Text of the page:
Outdoor learning – why and how do I start?
We love going out with the kids, everyone is calmer, curious and open for small and big adventures. Going outside always relaxes us, makes us happy, and inspired.
We go and find a lovely place to stop and let ourselves enjoy “being”, at least for a while :).
On one of these stops, we offered the children to write their name using sticks of an oak tree, they got really excited! They began searching for all sorts of things in the area with which they could write their names: stones, acorns, leaves (that was hard because they flew all the time), and more…
Seeing their enthusiasm, we offered them to write other things, such as wood and stone. Then they wrote STICK from sticks and a BRANCH of branches, which opened a wonderful conversation about synonyms.
This experience made us wonder, how could a simple exercise become so interesting in the outdoors? how could a letter shape become so memorable?
Back home, we started exploring and learning about outdoor learning. And discovered a whole world of global organizations, research, and even the Wikipedia article. We where amazed to realize outdoor learning does this (and so much more):
- Better more engaging students
- Motivation and a self-belief
- Higher recall rate
- Boosts children development
- Better behavior
- Develop communication skills
- Reduce pressure
- Better health and well-being
- Care for the environment
- Care about the community
We felt that as though a door opened to us, or rather we were given new glasses, through which to see the familiar world outside in a new way. We started to play and experiment with outdoor learning in our homes and with schools. Soon we realized this kind of learning opens a world of opportunities to the kids as well as the parents and teachers.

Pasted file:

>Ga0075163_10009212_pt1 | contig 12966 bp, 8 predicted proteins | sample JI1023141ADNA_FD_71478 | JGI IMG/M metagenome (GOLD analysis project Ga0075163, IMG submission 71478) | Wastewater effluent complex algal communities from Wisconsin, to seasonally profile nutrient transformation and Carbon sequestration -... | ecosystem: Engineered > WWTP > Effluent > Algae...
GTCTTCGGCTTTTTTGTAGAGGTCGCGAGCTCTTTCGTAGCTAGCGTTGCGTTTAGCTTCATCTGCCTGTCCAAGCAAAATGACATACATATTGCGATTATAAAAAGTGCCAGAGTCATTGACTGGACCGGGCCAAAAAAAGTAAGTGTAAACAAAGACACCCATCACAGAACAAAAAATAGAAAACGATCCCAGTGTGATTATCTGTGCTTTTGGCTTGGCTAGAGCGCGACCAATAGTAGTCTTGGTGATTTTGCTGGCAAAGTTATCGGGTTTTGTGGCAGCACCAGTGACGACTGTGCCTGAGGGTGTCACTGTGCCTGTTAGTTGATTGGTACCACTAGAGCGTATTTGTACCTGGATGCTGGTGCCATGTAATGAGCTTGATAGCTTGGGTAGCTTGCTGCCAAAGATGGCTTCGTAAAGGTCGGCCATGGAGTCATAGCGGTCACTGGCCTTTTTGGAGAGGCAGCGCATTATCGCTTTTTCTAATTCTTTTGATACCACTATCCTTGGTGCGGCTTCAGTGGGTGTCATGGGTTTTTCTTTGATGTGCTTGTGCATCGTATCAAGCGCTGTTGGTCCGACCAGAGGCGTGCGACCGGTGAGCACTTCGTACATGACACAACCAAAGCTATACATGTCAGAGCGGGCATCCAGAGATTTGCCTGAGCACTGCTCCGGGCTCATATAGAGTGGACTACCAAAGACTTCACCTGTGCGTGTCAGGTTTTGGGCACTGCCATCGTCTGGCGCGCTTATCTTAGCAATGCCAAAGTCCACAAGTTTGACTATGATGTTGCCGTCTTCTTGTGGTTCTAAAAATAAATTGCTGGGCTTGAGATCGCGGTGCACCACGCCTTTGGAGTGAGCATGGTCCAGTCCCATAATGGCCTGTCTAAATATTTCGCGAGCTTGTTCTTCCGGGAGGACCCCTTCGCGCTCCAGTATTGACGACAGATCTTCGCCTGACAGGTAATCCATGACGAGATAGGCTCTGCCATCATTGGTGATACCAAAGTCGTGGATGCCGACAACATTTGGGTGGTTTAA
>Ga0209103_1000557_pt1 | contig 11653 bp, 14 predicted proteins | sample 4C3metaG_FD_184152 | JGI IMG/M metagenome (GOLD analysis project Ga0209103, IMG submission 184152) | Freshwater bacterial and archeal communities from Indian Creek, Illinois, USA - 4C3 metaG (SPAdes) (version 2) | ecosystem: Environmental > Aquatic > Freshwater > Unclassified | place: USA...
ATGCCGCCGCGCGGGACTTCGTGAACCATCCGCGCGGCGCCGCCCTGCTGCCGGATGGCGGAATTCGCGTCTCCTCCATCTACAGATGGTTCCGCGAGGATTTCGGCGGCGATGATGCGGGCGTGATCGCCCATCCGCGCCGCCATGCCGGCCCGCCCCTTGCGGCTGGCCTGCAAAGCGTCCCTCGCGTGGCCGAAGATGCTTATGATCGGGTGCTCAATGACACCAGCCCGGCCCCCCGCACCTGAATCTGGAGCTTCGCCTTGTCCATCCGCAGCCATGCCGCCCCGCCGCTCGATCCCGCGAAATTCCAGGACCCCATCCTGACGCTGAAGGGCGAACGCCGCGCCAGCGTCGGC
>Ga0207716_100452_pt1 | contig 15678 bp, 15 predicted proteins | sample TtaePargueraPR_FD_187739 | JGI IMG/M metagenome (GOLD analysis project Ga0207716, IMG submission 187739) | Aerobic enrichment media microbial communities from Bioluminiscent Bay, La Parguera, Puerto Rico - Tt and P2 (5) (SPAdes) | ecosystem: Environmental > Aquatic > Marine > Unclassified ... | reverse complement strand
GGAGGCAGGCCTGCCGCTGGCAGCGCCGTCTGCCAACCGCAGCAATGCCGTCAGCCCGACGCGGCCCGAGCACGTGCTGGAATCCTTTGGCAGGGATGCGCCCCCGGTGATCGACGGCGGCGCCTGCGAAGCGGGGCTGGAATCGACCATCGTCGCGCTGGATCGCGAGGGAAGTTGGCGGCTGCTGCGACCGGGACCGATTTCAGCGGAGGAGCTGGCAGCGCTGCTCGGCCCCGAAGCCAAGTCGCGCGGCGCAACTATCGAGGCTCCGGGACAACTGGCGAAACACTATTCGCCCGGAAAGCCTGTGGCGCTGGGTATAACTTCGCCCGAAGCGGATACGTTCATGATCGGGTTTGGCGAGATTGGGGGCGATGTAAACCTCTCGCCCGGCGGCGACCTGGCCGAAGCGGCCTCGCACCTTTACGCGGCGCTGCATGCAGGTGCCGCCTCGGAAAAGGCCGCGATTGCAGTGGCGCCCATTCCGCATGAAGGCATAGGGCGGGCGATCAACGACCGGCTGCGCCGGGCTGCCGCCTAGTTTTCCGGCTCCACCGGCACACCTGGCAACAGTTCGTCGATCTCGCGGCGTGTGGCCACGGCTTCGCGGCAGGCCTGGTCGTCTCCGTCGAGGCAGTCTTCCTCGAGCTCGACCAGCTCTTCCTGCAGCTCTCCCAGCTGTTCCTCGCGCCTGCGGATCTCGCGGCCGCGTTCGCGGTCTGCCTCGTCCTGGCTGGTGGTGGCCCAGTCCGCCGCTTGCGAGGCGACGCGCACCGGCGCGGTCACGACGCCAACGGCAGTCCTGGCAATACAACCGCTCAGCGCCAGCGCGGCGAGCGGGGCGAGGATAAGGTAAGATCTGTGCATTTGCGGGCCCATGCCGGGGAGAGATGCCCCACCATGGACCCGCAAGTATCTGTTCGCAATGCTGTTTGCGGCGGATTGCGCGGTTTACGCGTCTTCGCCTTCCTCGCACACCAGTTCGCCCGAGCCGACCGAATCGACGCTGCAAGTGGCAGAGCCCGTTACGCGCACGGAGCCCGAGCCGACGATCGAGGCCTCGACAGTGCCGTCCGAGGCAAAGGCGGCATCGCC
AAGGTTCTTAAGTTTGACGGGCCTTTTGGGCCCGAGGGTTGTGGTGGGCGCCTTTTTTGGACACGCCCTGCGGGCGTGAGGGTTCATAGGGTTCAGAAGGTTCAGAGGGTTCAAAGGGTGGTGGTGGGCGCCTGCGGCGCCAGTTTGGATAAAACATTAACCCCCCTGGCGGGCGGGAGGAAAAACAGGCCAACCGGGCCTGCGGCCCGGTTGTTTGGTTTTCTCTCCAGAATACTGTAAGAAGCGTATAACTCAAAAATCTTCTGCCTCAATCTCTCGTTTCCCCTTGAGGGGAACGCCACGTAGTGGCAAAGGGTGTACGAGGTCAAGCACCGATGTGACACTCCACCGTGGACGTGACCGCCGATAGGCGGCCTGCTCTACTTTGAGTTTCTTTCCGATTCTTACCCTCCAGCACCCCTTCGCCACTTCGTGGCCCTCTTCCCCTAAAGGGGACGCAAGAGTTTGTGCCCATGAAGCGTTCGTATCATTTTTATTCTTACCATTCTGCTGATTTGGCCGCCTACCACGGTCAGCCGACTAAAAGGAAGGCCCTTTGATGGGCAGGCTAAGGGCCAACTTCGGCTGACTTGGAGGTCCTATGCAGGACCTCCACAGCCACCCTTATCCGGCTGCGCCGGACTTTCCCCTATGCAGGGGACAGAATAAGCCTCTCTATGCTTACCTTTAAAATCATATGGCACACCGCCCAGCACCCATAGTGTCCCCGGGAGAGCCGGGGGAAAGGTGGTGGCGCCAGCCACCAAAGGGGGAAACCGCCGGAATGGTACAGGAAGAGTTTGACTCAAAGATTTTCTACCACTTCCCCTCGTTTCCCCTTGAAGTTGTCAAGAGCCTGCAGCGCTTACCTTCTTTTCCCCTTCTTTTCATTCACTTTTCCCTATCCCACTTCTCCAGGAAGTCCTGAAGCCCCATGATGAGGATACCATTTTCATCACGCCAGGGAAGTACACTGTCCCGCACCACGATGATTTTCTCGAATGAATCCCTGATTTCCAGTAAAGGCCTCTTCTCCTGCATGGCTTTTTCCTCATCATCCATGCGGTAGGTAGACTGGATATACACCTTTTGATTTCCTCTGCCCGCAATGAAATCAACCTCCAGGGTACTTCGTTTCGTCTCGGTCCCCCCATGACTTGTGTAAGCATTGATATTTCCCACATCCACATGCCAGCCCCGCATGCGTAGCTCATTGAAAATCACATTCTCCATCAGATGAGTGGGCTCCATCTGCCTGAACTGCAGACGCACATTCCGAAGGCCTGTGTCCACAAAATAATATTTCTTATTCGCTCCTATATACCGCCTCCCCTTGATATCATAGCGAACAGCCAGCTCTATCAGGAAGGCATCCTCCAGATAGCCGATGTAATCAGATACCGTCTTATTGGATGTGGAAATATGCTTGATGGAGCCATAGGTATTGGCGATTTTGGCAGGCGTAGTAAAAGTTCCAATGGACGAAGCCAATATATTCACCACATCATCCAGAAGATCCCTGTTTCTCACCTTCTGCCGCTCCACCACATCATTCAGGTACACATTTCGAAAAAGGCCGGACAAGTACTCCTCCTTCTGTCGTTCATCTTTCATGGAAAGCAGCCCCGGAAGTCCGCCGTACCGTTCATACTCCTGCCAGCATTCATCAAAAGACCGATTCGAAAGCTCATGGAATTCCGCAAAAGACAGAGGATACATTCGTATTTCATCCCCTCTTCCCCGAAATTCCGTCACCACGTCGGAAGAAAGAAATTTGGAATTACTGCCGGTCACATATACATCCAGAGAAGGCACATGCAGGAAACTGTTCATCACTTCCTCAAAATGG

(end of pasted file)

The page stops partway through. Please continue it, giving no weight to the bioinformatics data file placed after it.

Going back to the writing activity, described above, which soon got the name: “Word particles”, children from different ages got creative: writing MOSS from Moss, MUD from mud, and so many other words and materials we didn’t think of nor noticed before this activity. Playing around with materials the kids befriended with the letters shape, getting to know them through different senses and having to find a way to construct them from forgiving and less flexible materials. This method disabled the usual accuracy criteria of how each letter “should” look, opening the children to explore what is essential in the letter’s shape to make it readable.
When offering this activity to younger kids we suggested them to write their names or even just its first letter. Sometimes, we showed them how to write from one material and asked to copy with another.
This experience led to so many others. Time after time we saw out this type of learning suits us – simple, free, accessible, fun and very effective, outdoor with the kids we are still amazed when a few sticks and stones create an ahh moment.
So what are you waiting for? Go out, try and find out for yourself.